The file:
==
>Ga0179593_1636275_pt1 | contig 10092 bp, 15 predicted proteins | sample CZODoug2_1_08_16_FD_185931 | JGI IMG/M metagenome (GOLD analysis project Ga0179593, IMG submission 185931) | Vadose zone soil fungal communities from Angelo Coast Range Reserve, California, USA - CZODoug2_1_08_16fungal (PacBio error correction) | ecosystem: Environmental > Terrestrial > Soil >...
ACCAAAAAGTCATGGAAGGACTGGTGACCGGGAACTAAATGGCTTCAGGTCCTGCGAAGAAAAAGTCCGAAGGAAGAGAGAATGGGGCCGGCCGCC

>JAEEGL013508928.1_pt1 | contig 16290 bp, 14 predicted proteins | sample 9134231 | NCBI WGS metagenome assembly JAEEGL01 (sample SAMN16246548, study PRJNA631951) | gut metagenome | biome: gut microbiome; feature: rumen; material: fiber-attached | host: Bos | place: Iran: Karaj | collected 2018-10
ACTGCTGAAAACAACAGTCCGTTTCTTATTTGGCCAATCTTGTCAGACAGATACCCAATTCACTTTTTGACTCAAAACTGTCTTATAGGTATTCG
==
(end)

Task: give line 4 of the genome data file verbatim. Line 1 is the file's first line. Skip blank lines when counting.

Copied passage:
ACTGCTGAAAACAACAGTCCGTTTCTTATTTGGCCAATCTTGTCAGACAGATACCCAATTCACTTTTTGACTCAAAACTGTCTTATAGGTATTCG